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Dead Men Tales: The Missing Chimney

HeatingHelp Administrator Posts: 634
edited August 2021 in THE MAIN WALL

The Missing Chimney

In this episode, Dan Holohan explores the old heating system in a Fifth Avenue mansion in search of a missing chimney and shares how a blizzard shaped NYC’s heating history.

Listen and subscribe here.

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  • Larry Weingarten
    Larry Weingarten Member Posts: 3,226
    Hi @DanHolohan , Is your middle name Sherlock? o:) I particularly like what you said at the end about learning!

    Yours, Larry
  • DanHolohan
    DanHolohan Member, Moderator, Administrator Posts: 16,487
    Thanks, Larry!
    Retired and loving it.
  • joea99
    joea99 Member Posts: 72
    Nice story. Except heated air does not rise "by gravity", but against gravity, being "lighter" than cooler air. I suppose you could argue that the cooler air in the return duct helps by falling due to gravity and creating a slight vacuum at the top of the ducts, but that would be quite a stretch.
  • BobC
    BobC Member Posts: 5,470
    I grew up in a project south of Boston, this had been buit to house returning GI's and indigent families aster WWII. It was nothing like the projects of today, we were out 0n a peninsula that was between a river and the bay. There were well over 100 kids in our section of those 4 family house so getting up a team to play ball was never a problem.

    There was a field, a marsh and the ocean behind the houses across the street. there was also a fair sized hill we used to sled down. Few of us had Flexible fliers but we had knockoffs that worked almost as well. If it was a moon high tide the marsh at the base of that hill would flood in some areas, if you weren't careful you would zoom down that hill onto ice that covered the salt water marsh and the sled runners would cut through the ice and you ended up in 6-8" of freezing salt water. You'd head home strip off your outer clothes and put them on the steam radiators to dry out.

    The steam was provided by a big steam boiler that fed about 120 apartments in that area of the project. Their were two boilers in the boiler house to feed steam into the 12" pipes that fed steam into the district, we used to dray targets onto the asbestos that covered the pipes in the cellar and use it for a dart board. The older ares had oil fired steam boilers in the basements of those 4 family houses.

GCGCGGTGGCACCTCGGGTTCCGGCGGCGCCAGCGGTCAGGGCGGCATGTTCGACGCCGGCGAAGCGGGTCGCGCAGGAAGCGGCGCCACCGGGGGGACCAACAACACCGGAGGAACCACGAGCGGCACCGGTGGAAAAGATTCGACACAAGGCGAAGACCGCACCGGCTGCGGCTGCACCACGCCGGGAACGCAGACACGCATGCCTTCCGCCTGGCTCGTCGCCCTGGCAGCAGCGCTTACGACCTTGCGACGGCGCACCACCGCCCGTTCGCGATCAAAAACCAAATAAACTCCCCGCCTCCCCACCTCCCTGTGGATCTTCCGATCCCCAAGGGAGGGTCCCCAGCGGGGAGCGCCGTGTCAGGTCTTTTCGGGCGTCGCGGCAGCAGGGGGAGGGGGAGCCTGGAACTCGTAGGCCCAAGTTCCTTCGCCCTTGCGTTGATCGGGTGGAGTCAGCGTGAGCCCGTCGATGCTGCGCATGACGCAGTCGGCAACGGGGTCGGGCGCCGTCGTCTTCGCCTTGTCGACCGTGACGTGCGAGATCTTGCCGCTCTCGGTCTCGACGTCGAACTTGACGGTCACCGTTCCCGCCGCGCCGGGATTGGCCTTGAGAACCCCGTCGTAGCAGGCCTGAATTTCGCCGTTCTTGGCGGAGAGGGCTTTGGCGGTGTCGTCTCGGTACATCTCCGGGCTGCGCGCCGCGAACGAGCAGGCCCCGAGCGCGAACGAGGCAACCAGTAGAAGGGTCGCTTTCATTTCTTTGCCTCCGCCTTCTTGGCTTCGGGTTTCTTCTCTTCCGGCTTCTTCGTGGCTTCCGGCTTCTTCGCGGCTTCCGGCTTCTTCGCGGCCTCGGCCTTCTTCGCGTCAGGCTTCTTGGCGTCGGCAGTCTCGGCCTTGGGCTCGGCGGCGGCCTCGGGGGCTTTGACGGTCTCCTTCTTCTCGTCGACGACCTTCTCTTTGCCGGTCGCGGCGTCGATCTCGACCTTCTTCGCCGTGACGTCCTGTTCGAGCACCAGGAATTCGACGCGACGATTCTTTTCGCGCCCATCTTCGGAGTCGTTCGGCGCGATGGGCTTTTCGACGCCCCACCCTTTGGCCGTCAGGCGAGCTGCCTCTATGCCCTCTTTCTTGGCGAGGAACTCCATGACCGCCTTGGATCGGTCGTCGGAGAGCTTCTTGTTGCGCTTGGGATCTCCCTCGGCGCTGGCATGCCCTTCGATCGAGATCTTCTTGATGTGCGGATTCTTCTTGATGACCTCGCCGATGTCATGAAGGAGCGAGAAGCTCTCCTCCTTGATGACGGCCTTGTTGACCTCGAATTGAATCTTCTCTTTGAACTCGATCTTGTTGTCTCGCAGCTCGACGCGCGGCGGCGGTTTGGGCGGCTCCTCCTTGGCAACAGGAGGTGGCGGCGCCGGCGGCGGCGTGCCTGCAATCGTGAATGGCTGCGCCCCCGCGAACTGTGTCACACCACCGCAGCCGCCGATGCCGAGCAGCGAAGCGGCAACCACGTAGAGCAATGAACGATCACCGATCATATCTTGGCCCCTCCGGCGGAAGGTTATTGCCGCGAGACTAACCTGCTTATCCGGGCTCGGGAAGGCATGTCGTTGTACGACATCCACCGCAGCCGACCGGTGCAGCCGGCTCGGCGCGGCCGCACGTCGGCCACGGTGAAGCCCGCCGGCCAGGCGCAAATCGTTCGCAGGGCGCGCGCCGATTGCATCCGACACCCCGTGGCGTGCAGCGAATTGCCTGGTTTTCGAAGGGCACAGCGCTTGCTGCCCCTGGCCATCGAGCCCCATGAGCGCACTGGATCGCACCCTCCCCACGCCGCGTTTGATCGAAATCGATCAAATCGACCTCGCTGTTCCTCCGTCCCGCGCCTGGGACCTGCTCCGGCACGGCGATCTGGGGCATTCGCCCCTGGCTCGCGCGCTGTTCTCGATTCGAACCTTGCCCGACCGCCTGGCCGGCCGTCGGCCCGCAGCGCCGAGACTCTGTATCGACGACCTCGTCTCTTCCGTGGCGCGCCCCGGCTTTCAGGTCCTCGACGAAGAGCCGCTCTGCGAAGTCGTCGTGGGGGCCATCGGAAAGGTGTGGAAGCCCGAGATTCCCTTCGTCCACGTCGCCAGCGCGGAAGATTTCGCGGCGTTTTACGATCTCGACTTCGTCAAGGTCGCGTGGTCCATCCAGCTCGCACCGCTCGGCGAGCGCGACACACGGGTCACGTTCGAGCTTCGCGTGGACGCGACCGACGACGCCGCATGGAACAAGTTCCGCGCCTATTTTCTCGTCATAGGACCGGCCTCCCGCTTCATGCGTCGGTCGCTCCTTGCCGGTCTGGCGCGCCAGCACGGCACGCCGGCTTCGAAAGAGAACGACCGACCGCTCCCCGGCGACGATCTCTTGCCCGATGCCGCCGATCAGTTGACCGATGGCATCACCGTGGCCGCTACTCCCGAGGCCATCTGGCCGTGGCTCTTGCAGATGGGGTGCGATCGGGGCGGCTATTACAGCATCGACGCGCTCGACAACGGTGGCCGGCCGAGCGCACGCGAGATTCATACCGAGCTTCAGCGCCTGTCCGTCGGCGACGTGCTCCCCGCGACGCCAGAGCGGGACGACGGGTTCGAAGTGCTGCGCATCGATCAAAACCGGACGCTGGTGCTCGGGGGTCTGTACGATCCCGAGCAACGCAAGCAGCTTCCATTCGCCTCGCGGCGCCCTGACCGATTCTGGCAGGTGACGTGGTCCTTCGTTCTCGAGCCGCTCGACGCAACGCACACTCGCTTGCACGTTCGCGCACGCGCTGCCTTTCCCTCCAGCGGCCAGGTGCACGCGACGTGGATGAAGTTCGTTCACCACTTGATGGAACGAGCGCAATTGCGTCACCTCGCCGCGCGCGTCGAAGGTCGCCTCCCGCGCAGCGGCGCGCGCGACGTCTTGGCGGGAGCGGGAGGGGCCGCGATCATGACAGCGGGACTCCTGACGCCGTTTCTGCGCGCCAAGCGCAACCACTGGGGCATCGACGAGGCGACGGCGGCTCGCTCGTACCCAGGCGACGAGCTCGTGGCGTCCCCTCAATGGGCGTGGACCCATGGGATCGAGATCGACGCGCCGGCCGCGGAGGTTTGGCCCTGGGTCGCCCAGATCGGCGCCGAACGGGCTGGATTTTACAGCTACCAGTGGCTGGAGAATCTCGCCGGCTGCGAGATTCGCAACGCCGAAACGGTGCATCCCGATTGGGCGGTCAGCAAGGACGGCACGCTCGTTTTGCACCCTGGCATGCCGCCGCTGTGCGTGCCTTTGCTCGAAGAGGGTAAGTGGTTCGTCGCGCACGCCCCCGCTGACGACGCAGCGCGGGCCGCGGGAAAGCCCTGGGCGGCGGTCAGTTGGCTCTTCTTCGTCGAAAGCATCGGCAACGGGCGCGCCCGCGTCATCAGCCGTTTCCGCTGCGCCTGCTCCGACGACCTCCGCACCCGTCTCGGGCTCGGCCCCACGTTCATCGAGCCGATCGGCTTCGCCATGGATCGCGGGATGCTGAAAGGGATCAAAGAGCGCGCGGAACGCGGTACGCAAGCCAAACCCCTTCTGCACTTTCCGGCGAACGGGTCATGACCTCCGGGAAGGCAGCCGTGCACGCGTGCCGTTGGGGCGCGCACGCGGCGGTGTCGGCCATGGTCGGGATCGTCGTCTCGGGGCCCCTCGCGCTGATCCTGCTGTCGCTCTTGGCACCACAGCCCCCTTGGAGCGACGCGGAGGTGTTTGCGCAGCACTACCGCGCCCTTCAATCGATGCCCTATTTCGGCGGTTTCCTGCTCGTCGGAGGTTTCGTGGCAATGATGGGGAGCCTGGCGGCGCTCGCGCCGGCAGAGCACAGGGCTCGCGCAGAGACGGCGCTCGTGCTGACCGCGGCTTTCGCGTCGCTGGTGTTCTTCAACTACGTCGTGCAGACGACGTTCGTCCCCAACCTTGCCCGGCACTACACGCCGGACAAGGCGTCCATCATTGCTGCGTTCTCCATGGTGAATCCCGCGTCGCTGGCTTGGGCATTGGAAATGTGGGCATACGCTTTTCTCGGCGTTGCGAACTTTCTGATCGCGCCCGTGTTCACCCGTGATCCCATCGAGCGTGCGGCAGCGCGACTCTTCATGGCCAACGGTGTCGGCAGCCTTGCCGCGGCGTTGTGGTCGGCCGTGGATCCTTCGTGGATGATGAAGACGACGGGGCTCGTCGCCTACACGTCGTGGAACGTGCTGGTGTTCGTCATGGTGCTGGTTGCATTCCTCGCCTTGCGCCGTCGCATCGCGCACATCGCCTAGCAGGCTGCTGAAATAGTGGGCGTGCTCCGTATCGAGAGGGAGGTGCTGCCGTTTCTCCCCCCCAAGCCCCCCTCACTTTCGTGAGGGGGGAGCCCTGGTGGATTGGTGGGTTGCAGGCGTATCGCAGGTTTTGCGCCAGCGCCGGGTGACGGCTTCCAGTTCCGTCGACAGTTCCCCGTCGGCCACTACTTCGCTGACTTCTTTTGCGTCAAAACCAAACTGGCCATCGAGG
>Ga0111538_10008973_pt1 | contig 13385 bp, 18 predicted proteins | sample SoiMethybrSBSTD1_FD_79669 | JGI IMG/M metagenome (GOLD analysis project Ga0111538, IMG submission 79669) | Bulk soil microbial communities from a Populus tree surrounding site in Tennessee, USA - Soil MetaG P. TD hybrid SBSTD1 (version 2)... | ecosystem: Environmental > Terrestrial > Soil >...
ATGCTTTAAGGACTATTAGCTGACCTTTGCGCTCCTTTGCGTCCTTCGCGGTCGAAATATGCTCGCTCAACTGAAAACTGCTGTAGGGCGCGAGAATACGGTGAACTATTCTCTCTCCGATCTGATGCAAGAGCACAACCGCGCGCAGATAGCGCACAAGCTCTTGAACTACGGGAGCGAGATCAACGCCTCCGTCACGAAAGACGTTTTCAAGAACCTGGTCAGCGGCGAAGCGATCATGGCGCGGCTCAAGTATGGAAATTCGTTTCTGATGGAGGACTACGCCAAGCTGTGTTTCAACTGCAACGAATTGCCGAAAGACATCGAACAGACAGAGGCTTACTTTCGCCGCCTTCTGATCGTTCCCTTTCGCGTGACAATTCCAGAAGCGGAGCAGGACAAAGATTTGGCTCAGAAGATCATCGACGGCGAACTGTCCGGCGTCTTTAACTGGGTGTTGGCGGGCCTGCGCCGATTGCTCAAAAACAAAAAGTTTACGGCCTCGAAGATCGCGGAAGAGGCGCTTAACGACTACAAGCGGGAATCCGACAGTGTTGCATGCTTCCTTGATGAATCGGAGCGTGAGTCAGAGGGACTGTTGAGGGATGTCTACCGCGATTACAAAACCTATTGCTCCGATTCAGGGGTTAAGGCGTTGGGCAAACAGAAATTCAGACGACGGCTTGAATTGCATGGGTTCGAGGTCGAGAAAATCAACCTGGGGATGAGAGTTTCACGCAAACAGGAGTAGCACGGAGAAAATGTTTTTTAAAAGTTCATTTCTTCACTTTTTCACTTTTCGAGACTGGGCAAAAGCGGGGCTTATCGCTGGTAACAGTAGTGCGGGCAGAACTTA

For a kid that was a great place to grow up, the beach was across the street so you could go swimming whenever you wanted, there was always an adult around to keep you from doing anything really stupid. God help you if someone else's mother reported what you did to your parents - you were not asked about what happened, you were assumed guilty and suffered immediate consequences. Everything was forgotten the next day and you started off with a fresh slate.
    Smith G8-3 with EZ Gas @ 90,000 BTU, Single pipe steam
    Vaporstat with a 12oz cut-out and 4oz cut-in
    3PSI gauge
  • roncook
    roncook Member Posts: 8
    Another great story Dan!!
  • dopey27177
    dopey27177 Member Posts: 887
    Dan the story is really good.

    Thanks to New York Seam starting a business in 1888 many buildings in New York City were able to install heating plants in Manhattan without installing boiler plants.

    Today there are several thousand buildings that use HPS for production of domestic hot water and heating.

    This includes the New York City Housing Authority where 35 high rise buildings and 20 low rise buildings are supplied by Con Edison.

    How do I know, as a supervisor of plumbers from 1980 to 1988 I serviced these buildings with my staff.